Posts Tagged With: Dessert

334/365: National Mousse Day

Those fond of hair gel, large antlered deer-like creatures, and foamy desserts all have reason to celebrate. November 30 is National Mousse Day!

OK, in reality, we’re only celebrating one type of mousse, and it’s not the kind that walks on four legs or keeps your hair neatly in place. Food blog, remember? Mousse is a classic dessert that has the distinction of being light yet rich. It is French for “foam” or “froth” and gets its consistency from folding in beaten egg whites or whipped cream. Mousse is usually made with chocolate, though the first mousses to appear were savory creations in 18th century France. Dessert mousses, often made with fruit, became commonplace in the latter half of the 19th century. One of the earliest recipes for chocolate mousse was printed in the Boston Daily Globe in 1892, but this was more of a pudding-like dessert. Foamy, airy “modern” chocolate mousses didn’t appear until the 1930s, when electric mixers were invented.

Mixing the mousse.

Mixing the mousse.

By the way, we already celebrated a National Chocolate Mousse Day earlier in the year, so this holiday is redundant. It doesn’t specifically mention chocolate, though. But when I mentioned this to Tara, she said, “what other kind of mousse is there?” That wife of mine, she’s got a point. And just like she did in early April, she again made a homemade mousse from scratch. This time she tried a recipe other than Julia Childs’. Tara actually liked it much better this time around. I have to admit, this one was lighter than the last. Delicious!

National Mousse Day

Categories: Dairy, Desserts | Tags: , , , , , | 2 Comments

219/365: National Raspberries in Cream Day

What do you get when you combine a classic summer berry with the decadent richness of cream? A berry good dessert, that’s what. August 7 is National Raspberries in Cream Day!

We’ve had a few other “in cream” (or “and cream”) days this year. Like peaches. And strawberries. And like those other times, “in cream” doesn’t mean floating in a pool of cream, as I’d always figured before delving into this food challenge. It means layered with whipped cream, which is actually a relief. I don’t think fruit floating around in cream is particularly appetizing, but hey – to each his/her own. There have been a bunch of raspberry food holidays lately, which makes sense, since the juicy fruit is at its peak from June to mid-August. If you’d like a little raspberry history, click on the link.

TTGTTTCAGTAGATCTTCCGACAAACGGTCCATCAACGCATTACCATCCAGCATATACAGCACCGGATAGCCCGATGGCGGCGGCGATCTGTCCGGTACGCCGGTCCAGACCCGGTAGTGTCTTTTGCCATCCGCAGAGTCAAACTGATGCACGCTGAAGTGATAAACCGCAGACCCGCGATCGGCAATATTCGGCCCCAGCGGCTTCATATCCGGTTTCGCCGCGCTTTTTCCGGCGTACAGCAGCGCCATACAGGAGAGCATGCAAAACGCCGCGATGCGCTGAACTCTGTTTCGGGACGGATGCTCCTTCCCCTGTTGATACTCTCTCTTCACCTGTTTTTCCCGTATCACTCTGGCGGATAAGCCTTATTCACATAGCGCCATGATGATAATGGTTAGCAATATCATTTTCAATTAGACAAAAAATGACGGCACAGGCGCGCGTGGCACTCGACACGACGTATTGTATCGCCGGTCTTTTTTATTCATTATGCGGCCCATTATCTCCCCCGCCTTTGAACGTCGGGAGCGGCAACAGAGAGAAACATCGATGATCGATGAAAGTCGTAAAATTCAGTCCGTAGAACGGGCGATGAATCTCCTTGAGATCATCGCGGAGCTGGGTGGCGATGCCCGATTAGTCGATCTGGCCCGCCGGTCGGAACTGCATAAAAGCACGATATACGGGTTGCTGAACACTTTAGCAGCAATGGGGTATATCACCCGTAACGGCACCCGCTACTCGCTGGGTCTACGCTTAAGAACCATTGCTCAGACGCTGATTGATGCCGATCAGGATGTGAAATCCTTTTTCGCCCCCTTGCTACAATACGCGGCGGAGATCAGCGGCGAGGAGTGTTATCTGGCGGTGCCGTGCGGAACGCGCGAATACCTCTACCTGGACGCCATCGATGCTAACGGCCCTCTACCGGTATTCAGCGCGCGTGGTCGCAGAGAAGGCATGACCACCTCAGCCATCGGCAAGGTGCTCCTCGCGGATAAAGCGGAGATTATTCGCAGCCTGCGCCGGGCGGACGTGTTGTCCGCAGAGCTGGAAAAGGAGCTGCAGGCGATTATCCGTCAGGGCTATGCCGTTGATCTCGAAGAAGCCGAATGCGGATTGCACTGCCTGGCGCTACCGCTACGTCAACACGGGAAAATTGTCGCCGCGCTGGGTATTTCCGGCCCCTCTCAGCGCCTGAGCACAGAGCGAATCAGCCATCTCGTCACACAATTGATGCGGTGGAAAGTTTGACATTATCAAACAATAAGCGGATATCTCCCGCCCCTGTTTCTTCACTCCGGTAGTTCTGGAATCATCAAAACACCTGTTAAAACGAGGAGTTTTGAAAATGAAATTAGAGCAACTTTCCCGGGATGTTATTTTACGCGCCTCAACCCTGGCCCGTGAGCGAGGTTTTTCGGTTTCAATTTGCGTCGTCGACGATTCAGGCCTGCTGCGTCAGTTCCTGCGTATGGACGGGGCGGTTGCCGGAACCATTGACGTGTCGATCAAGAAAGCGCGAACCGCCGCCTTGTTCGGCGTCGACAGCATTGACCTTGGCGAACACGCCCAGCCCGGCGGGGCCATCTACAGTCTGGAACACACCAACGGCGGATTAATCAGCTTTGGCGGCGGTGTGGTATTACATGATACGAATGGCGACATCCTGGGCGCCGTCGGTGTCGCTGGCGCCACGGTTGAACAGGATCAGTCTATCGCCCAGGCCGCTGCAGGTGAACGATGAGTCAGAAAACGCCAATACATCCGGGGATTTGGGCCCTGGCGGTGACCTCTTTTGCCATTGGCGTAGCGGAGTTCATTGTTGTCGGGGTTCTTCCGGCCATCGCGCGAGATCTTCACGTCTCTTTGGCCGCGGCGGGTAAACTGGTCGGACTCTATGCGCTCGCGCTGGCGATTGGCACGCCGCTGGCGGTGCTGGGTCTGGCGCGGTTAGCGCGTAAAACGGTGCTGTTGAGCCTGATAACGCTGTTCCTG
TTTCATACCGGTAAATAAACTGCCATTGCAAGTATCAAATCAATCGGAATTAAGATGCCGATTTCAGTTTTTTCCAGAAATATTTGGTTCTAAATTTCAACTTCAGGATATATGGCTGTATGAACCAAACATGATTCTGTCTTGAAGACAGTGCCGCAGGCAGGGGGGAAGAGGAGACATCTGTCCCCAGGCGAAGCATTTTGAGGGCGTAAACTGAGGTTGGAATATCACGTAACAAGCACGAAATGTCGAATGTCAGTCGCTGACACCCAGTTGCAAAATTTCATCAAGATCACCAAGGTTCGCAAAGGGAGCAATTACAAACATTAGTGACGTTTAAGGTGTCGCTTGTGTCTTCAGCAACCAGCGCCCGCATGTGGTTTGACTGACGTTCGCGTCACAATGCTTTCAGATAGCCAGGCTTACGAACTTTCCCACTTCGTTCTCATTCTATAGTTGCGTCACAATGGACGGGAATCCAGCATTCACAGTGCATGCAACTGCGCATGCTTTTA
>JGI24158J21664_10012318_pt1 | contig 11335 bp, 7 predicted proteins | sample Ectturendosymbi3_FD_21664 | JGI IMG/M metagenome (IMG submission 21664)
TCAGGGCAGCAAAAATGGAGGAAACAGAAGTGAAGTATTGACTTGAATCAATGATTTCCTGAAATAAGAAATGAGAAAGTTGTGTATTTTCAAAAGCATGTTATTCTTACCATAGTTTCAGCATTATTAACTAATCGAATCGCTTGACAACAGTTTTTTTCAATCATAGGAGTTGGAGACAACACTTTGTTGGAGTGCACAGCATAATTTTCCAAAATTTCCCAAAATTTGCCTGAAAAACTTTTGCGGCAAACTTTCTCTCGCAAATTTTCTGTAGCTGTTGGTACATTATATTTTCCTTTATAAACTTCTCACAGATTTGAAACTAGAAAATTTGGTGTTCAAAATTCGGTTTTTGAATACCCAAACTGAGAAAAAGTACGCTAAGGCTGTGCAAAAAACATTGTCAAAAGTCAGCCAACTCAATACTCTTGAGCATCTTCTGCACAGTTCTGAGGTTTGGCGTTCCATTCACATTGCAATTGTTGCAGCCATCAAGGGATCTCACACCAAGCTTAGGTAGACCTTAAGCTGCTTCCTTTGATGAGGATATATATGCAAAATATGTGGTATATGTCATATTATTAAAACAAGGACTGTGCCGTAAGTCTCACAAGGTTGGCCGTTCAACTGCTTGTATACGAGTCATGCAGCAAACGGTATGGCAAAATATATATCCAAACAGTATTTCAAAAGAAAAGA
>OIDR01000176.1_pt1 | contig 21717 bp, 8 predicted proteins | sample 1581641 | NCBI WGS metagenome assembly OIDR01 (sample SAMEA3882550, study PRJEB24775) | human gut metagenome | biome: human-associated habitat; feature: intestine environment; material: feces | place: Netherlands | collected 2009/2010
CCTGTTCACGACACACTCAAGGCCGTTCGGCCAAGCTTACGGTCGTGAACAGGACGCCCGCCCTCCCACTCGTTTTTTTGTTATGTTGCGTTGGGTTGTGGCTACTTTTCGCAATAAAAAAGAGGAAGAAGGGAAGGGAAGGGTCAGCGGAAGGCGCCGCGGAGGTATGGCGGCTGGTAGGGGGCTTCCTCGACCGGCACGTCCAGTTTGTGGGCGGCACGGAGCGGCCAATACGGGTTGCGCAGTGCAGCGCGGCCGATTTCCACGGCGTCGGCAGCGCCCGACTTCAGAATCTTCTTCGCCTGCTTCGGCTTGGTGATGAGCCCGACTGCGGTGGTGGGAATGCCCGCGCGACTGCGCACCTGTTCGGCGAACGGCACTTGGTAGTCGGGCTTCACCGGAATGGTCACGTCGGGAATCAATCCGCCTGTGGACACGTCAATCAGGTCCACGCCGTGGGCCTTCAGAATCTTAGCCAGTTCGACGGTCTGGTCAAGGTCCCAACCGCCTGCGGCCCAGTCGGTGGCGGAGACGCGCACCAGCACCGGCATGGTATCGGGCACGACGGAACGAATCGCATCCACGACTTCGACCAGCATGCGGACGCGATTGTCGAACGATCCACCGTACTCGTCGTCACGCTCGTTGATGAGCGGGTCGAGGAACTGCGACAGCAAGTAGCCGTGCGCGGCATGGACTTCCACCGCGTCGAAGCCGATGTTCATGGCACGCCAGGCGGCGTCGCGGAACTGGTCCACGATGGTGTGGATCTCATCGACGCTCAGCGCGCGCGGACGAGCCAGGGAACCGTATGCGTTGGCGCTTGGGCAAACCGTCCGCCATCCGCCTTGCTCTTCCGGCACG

I recently turned to you, dear readers, to ask which food you would like celebrated as a national holiday, if given a choice. If your name is Wendy, you jumped all over this question and responded with several foods you’d love to see spotlighted. Wendy is keen for a National Chip and Dip Day, a National Mozzarella Cheese Stick Day, a National Mexican Food Day, and a National Chicken Salad Day. I think those are all excellent choices, and any of them would be a welcome break from the constant parade of desserts we are honoring. My mom suggested National Chicken Paprikas Day, and while you may not be familiar with this dish unless your ancestors hail from Eastern Europe, one bite and you’ll agree with mom: it’s delicious. Too exotic? Tell that to whomever decided we would celebrate National Coq au Vin Day not once, but twice. Or any of the other French, British, Italian, Spanish, Indian, or Irish-themed dishes we have whipped up during this challenge. Thanks for your input, you two.

We took the simple route for today’s celebration. Well, kind of. We did make the whipped cream from scratch, now that we’re veterans of this technique. And just topped a bowl of fresh raspberries with it. Easy, and delicious!

National Raspberries in Cream Day

Categories: Dairy, Fruit | Tags: , , , | 1 Comment

177/365: National Chocolate Pudding Day

Today’s food holiday is decadent, creamy, and smooth. Unless you live in England, where it’s more of a spongey cake-like consistency. June 26 is National Chocolate Pudding Day!

We’ve had pudding holidays before, so if you’re keeping track of all your food history through our blog, you’ll remember that “pudding” once referred to sausage, and was savory long before it ever became sweet. In England, if you order chocolate pudding, you’ll get a cake-like dessert that is thickened with eggs and steamed. Here in the good ol’ USA, pudding is thickened with starch and boiled, resulting in a much creamier treat. I’ll give Britain their cool double-decker buses and Big Ben, but I personally think our version of pudding is about a hundred times better than theirs. And I know. I’ve had both.

Jell-O started making puddings back in 1897, but most of the early flavors were fruity. In 1934 General Foods introduced Walter Baker’s Dessert, a chocolate confection named after Baker’s chocolate company. In 1936, in an effort to fend off a million “who the hell is Walter Baker?” questions, the name was simplified to Jell-O Chocolate Pudding.

We went the easy route today and had prepared chocolate pudding cups. Before you cry foul, just remember that we slaved over souffles twice this year, and have made a majority of desserts from scratch. We needed a break!

National Chocolate Pudding Day

Categories: Desserts | Tags: , , , , , | 1 Comment

142/365: National Vanilla Pudding Day

Today we’re pudding out plenty of good vibes. May 22 is National Vanilla Pudding Day!